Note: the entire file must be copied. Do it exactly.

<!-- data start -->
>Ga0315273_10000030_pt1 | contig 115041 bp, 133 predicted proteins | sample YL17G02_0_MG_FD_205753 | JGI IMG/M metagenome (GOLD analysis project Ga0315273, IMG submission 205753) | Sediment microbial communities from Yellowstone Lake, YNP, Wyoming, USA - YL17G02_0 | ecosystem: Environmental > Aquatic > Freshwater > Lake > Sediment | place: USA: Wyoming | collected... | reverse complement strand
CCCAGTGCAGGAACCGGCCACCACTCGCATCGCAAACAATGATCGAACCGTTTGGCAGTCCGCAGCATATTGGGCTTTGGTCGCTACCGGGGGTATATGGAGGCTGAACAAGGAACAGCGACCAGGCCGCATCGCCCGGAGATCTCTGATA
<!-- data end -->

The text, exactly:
>Ga0315273_10000030_pt1 | contig 115041 bp, 133 predicted proteins | sample YL17G02_0_MG_FD_205753 | JGI IMG/M metagenome (GOLD analysis project Ga0315273, IMG submission 205753) | Sediment microbial communities from Yellowstone Lake, YNP, Wyoming, USA - YL17G02_0 | ecosystem: Environmental > Aquatic > Freshwater > Lake > Sediment | place: USA: Wyoming | collected... | reverse complement strand
CCCAGTGCAGGAACCGGCCACCACTCGCATCGCAAACAATGATCGAACCGTTTGGCAGTCCGCAGCATATTGGGCTTTGGTCGCTACCGGGGGTATATGGAGGCTGAACAAGGAACAGCGACCAGGCCGCATCGCCCGGAGATCTCTGATA